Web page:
cumulative


cumulative
cumulative, accumulative, additive, summative are comparable when meaning increasing or produced by the addition of like or assimilable things.
Something is cumulative which is constantly increasing or is capable of constant increase (as in size, amount, power, or severity) by successive additions, successive accretions, or successive repetitions; thus, the cumulative effect of a drug may be harmful even though the immediate effect of each dose has, apparently, been beneficial; terror is cumulative because one fear tends to inspire another
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groupings of fact and argument and illustration so as to produce a cumulative and mass effect— Cardozo

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Something is accumulative which is constantly increasing in amount or bulk through successive additions or which has reached its sum total or magnitude through many such additions
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the art of nations is to be accumulative . . . the work of living men not superseding, but building itself upon the work of the past— Ruskin

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such persons cannot understand the force of accumulative proof— Whately

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Cumulative is now used more often than accumulative especially where increasing severity or enhancement in influence or power are to be suggested.
Something is additive which is of such a nature that it is capable either of assimilation to or incorporation in something else or of growth by additions. An additive detail, element, or factor is one that has such affinity for another thing that it becomes a constituent part of that thing; thus, red, green, and blue-violet are the additive colors and are used in color photography because they blend to form any color
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this new hypothesis assigns to the atom properties which are in no way inconsistent with the inverse-square attraction of its electrons and protons; rather they are additive to it— Jeans

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this pluralistic view, of a world of additive constitution, is one that pragmatism is unable to rule out from serious consideration— James

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Something is summative which is capable of association or combination with other things so as to produce such a sum total as an additive whole or a cumulative effect
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the summative action of a drug and its adjuvant

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if the student could not add up his achievements, if there was nothing summative in his education— Educational Review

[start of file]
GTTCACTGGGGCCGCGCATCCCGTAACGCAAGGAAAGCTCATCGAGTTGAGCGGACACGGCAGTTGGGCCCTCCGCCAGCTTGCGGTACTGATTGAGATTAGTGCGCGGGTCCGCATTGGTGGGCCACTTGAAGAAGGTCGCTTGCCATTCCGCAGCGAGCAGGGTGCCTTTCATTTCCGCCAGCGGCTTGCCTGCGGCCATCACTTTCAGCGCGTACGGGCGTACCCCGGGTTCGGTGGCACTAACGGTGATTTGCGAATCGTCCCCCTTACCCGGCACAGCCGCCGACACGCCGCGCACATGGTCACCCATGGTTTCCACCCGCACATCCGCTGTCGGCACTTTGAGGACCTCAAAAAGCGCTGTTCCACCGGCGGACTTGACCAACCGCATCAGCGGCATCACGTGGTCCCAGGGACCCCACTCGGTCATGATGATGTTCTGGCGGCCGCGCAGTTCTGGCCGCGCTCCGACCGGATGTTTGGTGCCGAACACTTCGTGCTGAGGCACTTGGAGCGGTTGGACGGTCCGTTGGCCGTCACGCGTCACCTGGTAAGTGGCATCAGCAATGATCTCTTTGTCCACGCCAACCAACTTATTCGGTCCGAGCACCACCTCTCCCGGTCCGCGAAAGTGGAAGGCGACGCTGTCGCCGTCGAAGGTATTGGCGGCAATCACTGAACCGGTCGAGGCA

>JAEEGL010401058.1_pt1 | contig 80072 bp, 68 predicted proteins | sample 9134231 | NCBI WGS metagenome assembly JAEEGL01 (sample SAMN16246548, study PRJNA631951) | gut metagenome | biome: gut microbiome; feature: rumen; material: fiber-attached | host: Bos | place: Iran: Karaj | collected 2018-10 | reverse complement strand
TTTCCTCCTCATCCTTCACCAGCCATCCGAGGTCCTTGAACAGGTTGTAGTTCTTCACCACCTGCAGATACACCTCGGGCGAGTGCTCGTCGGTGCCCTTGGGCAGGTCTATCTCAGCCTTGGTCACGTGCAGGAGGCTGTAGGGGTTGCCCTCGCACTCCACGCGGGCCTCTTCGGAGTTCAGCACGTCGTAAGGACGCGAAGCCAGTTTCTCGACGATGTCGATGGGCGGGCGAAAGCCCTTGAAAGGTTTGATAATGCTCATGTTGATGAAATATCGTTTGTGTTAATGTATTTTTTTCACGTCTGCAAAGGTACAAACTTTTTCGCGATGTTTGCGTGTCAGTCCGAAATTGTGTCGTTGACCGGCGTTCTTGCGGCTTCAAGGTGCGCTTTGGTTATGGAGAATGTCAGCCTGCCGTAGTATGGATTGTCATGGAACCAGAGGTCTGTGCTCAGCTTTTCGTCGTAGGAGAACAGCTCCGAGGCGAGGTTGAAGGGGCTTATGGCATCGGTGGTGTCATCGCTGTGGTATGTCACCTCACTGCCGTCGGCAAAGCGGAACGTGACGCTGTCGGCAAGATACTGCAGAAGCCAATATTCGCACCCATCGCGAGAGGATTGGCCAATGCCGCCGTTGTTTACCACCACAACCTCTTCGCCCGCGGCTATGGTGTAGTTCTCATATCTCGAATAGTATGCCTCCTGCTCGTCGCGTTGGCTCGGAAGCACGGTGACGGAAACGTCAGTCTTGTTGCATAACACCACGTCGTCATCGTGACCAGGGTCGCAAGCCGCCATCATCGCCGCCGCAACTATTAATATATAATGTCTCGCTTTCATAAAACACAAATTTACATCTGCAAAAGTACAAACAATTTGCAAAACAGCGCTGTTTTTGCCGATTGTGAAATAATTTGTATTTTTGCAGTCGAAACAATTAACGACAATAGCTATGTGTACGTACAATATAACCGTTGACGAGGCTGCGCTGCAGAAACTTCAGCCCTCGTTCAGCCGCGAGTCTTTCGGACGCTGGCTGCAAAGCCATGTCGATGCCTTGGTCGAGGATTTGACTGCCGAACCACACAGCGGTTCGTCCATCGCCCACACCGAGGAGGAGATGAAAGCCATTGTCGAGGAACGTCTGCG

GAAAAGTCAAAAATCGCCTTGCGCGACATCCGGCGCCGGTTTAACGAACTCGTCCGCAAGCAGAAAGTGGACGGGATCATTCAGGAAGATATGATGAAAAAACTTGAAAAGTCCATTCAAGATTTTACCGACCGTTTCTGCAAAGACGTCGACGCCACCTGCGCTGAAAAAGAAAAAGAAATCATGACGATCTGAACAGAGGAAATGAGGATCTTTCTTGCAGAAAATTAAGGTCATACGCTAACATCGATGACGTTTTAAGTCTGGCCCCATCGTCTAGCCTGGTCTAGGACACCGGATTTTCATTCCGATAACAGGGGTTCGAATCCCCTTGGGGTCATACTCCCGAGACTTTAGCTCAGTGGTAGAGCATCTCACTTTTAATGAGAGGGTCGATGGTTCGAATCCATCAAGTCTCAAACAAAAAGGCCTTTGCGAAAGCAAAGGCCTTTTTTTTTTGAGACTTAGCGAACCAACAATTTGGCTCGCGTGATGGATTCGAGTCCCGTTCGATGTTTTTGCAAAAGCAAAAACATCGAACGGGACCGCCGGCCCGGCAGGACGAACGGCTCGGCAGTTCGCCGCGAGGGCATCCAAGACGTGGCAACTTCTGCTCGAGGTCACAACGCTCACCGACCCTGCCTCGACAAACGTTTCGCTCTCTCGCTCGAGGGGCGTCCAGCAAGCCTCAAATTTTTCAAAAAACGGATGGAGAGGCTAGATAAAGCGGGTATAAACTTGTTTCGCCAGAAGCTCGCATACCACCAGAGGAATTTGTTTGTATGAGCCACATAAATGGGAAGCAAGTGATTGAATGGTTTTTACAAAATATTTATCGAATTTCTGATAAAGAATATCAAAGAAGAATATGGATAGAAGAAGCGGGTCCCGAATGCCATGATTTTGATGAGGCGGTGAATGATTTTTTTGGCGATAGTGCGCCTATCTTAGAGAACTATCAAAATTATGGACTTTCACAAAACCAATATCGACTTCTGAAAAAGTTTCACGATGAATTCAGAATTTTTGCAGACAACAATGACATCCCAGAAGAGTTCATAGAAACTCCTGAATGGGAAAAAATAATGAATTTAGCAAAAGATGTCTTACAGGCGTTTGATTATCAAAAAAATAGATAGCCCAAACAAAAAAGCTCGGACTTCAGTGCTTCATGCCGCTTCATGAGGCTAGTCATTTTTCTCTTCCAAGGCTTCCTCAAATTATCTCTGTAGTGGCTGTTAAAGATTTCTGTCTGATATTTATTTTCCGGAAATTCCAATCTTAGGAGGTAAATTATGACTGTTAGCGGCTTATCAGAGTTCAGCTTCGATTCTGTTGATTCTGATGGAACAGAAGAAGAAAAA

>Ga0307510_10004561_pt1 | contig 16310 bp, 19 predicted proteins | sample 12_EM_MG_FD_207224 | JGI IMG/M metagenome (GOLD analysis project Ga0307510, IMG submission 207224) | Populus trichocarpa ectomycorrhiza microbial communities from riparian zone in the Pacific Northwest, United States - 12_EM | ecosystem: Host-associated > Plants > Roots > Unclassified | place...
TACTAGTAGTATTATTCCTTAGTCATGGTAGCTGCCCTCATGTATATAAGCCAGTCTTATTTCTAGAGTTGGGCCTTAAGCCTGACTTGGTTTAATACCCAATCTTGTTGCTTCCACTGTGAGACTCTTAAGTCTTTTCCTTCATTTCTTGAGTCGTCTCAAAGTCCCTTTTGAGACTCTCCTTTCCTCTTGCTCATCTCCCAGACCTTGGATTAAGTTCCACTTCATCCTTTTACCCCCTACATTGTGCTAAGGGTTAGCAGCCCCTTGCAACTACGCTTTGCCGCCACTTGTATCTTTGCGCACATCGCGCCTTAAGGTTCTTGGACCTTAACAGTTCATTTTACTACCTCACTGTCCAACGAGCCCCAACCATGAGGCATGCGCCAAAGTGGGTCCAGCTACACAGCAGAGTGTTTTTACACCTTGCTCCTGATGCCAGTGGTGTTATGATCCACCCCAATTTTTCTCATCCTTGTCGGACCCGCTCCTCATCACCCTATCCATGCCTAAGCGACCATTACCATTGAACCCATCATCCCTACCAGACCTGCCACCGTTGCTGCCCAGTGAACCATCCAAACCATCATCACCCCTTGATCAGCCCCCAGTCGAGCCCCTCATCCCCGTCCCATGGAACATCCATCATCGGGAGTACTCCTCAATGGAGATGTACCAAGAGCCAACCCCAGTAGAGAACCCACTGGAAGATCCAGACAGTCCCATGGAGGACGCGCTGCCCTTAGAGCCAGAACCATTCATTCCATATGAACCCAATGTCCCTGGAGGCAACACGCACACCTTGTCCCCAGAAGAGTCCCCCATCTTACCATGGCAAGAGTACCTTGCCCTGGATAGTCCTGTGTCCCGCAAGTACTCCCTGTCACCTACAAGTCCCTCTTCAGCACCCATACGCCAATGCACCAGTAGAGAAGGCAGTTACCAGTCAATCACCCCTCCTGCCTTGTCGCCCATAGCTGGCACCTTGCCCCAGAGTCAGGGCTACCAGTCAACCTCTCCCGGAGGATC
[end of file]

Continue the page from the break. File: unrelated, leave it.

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Analogous words: accumulated, amassed (see ACCUMULATE): multiplying, increasing, augmenting (see INCREASE)
Contrasted words: dissipated, dispersed, scattered (see SCATTER)

New Dictionary of Synonyms. 2014.

Synonyms:

Look at other dictionaries:

  • Cumulative — Cu mu*la*tive (k? m? l? t?v), a. [Cf. F. cumulatif.] [1913 Webster] 1. Composed of parts in a heap; forming a mass; aggregated. As for knowledge which man receiveth by teaching, it is cumulative, not original. Bacon [1913 Webster] 2. Augmenting,… …   The Collaborative International Dictionary of English

  • cumulative — cu·mu·la·tive / kyü myə lə tiv, ˌlā / adj 1: increasing by successive additions 2: tending to prove the same point cumulative testimony 3: following in time Merriam Webster’s Dictionary of Law. Merriam Webster …   Law dictionary

  • cumulative — cu‧mu‧la‧tive [ˈkjuːmjlətɪv ǁ leɪtɪv] adjective increasing gradually and having a greater effect as more is added over a period of time: • The state is already saddled with a cumulative deficit of about $73 million. • The company faces… …   Financial and business terms

  • cumulative — cumulative, accumulative are both used in the meaning ‘formed or increasing by successive additions’, although cumulative is now more usual (as in cumulative arguments, effect, evidence, force, etc.). Accumulative is however still found, (there… …   Modern English usage

  • cumulative — [kyo͞o′myə lə tiv΄; ] occas. [, kyo͞o′myəlāt΄iv] adj. [see CUMULATE] 1. increasing in effect, size, quantity, etc. by successive additions; accumulated [cumulative interest] 2. taking successive additions into account [a cumulative average] 3.… …   English World dictionary

  • cumulative — (adj.) c.1600, from L. cumulatus, pp. of cumulare to heap, from cumulus heap (see CUMULUS (Cf. cumulus)) + IVE (Cf. ive) …   Etymology dictionary

  • cumulative — [adj] accruing; growing in size or effect accumulative, additive, additory, advancing, aggregate, amassed, augmenting, chain, collective, heaped, heightening, increasing, increscent, intensifying, magnifying, multiplying, snowballing*, summative; …   New thesaurus

  • cumulative — ► ADJECTIVE ▪ increasing or increased by successive additions. DERIVATIVES cumulatively adverb …   English terms dictionary

  • cumulative — adjective Date: 1605 1. a. made up of accumulated parts b. increasing by successive additions 2. tending to prove the same point < cumulative evidence > 3. a. taking effect upon completion of another penal sentence …   New Collegiate Dictionary

  • cumulative — adj. 1 a increasing or increased in amount, force, etc., by successive additions (cumulative evidence). b formed by successive additions (learning is a cumulative process). 2 Stock Exch. (of shares) entitling holders to arrears of interest before …   Useful english dictionary


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